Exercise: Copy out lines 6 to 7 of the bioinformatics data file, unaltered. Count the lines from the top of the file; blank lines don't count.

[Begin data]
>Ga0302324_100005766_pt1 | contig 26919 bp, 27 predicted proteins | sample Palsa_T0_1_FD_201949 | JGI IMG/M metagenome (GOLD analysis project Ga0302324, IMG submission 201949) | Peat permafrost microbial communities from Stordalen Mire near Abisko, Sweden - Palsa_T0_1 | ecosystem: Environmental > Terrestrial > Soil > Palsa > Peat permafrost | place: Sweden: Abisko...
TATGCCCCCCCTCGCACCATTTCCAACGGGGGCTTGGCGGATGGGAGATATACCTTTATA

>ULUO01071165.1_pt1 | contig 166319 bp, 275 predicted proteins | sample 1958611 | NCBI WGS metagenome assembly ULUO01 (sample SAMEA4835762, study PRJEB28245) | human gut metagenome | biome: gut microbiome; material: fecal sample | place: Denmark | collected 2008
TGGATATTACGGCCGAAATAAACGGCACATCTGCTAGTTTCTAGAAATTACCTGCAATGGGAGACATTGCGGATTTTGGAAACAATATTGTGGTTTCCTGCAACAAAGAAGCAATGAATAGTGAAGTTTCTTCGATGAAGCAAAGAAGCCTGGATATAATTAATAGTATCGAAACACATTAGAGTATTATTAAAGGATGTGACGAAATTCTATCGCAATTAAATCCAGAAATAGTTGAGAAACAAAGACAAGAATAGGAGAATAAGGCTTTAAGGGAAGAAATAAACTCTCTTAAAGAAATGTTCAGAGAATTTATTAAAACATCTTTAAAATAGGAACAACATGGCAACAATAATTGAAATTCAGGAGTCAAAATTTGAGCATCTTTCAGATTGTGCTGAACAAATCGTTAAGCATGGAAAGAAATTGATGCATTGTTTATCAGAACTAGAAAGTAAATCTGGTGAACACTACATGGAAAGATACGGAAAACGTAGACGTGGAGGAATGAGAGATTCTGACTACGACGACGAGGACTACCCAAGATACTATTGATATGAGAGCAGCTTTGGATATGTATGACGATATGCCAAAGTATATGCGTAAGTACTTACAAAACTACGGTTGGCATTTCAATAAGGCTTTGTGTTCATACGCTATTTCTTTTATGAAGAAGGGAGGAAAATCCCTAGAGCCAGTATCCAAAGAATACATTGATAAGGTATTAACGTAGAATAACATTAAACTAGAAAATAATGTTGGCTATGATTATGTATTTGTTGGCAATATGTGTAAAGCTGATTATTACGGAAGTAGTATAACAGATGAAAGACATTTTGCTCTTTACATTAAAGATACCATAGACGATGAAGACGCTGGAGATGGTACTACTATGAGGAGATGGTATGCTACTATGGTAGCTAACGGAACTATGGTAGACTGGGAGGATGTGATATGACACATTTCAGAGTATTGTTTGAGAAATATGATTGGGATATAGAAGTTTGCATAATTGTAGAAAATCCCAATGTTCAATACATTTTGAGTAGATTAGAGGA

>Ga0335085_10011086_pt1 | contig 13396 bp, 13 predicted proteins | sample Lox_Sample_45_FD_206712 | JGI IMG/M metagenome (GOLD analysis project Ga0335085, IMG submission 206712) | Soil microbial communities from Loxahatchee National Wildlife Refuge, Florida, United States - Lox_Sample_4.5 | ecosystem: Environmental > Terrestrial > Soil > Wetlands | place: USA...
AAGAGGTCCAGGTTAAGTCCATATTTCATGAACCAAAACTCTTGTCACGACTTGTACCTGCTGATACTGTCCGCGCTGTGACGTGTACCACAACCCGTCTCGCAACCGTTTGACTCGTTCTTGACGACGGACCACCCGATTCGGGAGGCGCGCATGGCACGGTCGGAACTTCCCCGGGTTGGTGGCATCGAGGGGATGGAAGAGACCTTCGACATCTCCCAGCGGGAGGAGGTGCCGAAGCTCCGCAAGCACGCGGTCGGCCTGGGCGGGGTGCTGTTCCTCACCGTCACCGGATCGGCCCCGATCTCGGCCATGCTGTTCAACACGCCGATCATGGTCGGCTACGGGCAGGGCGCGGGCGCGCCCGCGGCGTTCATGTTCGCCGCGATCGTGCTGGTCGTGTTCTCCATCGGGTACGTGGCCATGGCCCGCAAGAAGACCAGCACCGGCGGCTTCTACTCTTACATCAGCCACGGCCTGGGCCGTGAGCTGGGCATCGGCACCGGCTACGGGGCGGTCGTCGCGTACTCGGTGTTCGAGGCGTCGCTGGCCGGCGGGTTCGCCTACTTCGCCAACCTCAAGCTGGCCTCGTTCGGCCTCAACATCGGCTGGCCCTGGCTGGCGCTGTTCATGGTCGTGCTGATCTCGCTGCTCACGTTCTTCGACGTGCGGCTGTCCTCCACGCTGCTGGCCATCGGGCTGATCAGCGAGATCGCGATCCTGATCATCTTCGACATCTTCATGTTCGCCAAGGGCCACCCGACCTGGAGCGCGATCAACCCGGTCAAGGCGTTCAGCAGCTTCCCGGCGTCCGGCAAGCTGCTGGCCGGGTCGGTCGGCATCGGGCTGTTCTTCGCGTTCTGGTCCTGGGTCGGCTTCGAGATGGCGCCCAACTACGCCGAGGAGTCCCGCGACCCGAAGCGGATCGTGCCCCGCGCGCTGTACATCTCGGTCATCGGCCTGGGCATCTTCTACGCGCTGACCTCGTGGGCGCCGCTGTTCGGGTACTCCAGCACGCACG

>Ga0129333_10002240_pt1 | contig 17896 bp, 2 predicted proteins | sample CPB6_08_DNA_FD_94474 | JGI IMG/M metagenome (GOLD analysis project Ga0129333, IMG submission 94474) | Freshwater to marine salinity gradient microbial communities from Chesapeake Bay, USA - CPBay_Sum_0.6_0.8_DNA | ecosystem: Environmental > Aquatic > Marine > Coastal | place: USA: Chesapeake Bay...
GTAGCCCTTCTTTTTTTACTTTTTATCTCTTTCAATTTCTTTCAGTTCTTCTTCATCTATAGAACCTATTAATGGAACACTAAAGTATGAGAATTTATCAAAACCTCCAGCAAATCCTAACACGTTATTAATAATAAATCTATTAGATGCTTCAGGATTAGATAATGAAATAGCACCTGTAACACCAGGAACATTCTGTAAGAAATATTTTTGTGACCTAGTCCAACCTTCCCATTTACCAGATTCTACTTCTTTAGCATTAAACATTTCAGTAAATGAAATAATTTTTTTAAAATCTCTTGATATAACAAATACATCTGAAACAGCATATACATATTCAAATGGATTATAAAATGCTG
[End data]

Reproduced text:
AAGAGGTCCAGGTTAAGTCCATATTTCATGAACCAAAACTCTTGTCACGACTTGTACCTGCTGATACTGTCCGCGCTGTGACGTGTACCACAACCCGTCTCGCAACCGTTTGACTCGTTCTTGACGACGGACCACCCGATTCGGGAGGCGCGCATGGCACGGTCGGAACTTCCCCGGGTTGGTGGCATCGAGGGGATGGAAGAGACCTTCGACATCTCCCAGCGGGAGGAGGTGCCGAAGCTCCGCAAGCACGCGGTCGGCCTGGGCGGGGTGCTGTTCCTCACCGTCACCGGATCGGCCCCGATCTCGGCCATGCTGTTCAACACGCCGATCATGGTCGGCTACGGGCAGGGCGCGGGCGCGCCCGCGGCGTTCATGTTCGCCGCGATCGTGCTGGTCGTGTTCTCCATCGGGTACGTGGCCATGGCCCGCAAGAAGACCAGCACCGGCGGCTTCTACTCTTACATCAGCCACGGCCTGGGCCGTGAGCTGGGCATCGGCACCGGCTACGGGGCGGTCGTCGCGTACTCGGTGTTCGAGGCGTCGCTGGCCGGCGGGTTCGCCTACTTCGCCAACCTCAAGCTGGCCTCGTTCGGCCTCAACATCGGCTGGCCCTGGCTGGCGCTGTTCATGGTCGTGCTGATCTCGCTGCTCACGTTCTTCGACGTGCGGCTGTCCTCCACGCTGCTGGCCATCGGGCTGATCAGCGAGATCGCGATCCTGATCATCTTCGACATCTTCATGTTCGCCAAGGGCCACCCGACCTGGAGCGCGATCAACCCGGTCAAGGCGTTCAGCAGCTTCCCGGCGTCCGGCAAGCTGCTGGCCGGGTCGGTCGGCATCGGGCTGTTCTTCGCGTTCTGGTCCTGGGTCGGCTTCGAGATGGCGCCCAACTACGCCGAGGAGTCCCGCGACCCGAAGCGGATCGTGCCCCGCGCGCTGTACATCTCGGTCATCGGCCTGGGCATCTTCTACGCGCTGACCTCGTGGGCGCCGCTGTTCGGGTACTCCAGCACGCACG

>Ga0129333_10002240_pt1 | contig 17896 bp, 2 predicted proteins | sample CPB6_08_DNA_FD_94474 | JGI IMG/M metagenome (GOLD analysis project Ga0129333, IMG submission 94474) | Freshwater to marine salinity gradient microbial communities from Chesapeake Bay, USA - CPBay_Sum_0.6_0.8_DNA | ecosystem: Environmental > Aquatic > Marine > Coastal | place: USA: Chesapeake Bay...